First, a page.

Vacca Watch: Pre-Bike Hearing Chatter Between Transpo Chair Staffer, NBBL

City Council Transportation Committee chair James Vacca has made headlines for his inquisitorial hearings on DOT’s bike and plaza programs. And it looks like his office was batting around ideas with street safety opponents before the first of those hearings last December.

Image: CBS 2

Email correspondence obtained by Streetsblog from Marty Markowitz’s office indicates that a Vacca staff member was in contact with the anti-bike lane group “Neighbors for Better Bike Lanes” in the lead-up to the December bike hearing.

According to the document, a staffer in Vacca’s office sent Louise Hainline, the president of NBBL, a link to this Richard Lipsky blog post in October. (Lipsky is the disgraced lobbyist caught up in the Carl Kruger corruption scandal who worked to foil congestion pricing in 2008 and became a vocal yet mostly-ignored critic of transportation commissioner Janette Sadik-Khan.) The post, a line-by-line commentary on a Steve Cuozzo column written in the wake of October’s dueling rallies over the Prospect Park West bike lane, is standard-issue bikelash fare. But toward the end Lipsky issues this plea: “Calling CM Jimmy Vacca-the council’s sagacious chair of the council’s transportation committee. Can we get some oversight Jimmy?”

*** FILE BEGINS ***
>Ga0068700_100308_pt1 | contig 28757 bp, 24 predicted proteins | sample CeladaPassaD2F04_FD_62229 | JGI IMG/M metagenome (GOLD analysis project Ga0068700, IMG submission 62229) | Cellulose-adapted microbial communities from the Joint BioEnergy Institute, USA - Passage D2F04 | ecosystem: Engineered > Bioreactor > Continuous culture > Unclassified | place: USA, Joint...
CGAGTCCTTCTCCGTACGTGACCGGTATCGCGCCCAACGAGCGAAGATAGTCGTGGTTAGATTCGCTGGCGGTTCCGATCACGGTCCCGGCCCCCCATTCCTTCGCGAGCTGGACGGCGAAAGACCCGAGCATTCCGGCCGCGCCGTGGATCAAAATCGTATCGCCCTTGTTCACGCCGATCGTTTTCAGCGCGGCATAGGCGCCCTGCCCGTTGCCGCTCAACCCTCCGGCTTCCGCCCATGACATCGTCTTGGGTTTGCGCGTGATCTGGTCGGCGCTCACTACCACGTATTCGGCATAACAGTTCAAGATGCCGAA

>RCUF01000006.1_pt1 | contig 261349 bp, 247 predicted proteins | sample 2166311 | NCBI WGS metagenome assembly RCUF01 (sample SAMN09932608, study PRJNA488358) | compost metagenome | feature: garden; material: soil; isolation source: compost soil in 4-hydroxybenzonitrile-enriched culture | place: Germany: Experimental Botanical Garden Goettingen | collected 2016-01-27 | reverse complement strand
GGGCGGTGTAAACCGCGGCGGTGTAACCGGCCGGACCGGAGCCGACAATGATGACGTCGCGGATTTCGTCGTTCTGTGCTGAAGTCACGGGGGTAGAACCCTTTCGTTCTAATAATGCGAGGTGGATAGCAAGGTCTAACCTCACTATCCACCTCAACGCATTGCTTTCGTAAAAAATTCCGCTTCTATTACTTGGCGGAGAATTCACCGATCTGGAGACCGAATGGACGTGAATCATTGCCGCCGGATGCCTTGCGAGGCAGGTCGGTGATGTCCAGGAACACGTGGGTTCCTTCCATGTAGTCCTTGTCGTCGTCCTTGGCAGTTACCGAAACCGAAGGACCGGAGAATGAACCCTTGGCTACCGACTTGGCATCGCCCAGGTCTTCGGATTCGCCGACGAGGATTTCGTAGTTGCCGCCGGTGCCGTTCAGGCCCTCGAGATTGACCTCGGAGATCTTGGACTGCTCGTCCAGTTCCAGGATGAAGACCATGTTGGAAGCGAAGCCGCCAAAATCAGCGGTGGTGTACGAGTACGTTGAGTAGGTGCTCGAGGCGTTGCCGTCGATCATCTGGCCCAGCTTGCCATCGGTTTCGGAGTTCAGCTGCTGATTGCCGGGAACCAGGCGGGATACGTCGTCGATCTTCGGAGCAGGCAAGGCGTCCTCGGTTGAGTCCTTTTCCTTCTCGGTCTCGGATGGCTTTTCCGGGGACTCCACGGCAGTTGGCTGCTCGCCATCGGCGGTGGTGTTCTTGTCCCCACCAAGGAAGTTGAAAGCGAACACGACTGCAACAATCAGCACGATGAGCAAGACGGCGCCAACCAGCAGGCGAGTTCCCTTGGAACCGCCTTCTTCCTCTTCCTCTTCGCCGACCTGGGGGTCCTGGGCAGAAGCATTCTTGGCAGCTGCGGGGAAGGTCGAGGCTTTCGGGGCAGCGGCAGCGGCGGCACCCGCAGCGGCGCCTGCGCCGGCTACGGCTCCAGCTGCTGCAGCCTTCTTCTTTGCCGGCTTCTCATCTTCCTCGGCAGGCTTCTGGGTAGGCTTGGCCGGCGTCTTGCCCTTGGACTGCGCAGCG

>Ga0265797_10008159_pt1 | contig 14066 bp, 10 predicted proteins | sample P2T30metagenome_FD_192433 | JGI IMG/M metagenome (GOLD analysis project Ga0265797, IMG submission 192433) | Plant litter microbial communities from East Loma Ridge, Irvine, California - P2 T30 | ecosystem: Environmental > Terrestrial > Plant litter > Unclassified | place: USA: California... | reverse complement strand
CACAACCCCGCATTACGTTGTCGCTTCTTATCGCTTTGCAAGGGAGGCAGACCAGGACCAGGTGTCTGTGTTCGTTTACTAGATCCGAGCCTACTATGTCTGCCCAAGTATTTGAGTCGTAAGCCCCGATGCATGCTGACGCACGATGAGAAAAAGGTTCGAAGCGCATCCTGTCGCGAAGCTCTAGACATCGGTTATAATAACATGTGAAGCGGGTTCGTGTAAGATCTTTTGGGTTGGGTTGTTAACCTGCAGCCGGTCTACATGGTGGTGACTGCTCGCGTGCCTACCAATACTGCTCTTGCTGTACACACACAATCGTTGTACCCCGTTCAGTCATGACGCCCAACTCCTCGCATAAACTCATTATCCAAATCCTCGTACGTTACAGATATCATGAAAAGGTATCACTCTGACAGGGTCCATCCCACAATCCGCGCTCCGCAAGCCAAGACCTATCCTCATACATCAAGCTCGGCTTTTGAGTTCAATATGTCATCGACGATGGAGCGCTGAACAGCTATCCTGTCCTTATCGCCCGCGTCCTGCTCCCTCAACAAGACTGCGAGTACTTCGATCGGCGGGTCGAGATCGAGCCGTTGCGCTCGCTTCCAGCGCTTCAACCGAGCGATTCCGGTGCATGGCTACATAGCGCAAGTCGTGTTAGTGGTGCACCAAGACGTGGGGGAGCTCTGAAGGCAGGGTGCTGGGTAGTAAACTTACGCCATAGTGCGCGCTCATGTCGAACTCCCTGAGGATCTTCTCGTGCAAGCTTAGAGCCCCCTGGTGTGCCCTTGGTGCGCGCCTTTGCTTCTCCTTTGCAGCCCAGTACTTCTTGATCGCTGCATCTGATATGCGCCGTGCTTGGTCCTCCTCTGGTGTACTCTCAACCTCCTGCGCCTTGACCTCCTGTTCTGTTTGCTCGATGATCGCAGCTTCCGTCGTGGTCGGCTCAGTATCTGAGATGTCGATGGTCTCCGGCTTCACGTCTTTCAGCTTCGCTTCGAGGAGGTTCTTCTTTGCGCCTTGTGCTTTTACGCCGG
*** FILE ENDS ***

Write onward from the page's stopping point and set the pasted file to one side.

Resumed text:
After receiving the link from Vacca’s office, Hainline sent it around to a group of core NBBL members and allies, including three employees at the Brooklyn borough president’s office, Gibson Dunn attorney Jim Walden, and Jessica Schumer, the daughter of Senator Chuck Schumer and former DOT Commissioner Iris Weinshall.

Vacca held the bike hearing on December 9. His office told Streetsblog ahead of time that they expected the Prospect Park West bike lane to come up in testimony, and when the hearing rolled around, PPW opponents including Marty Markowitz and NBBL member Norman Steisel did receive an inordinate amount of attention.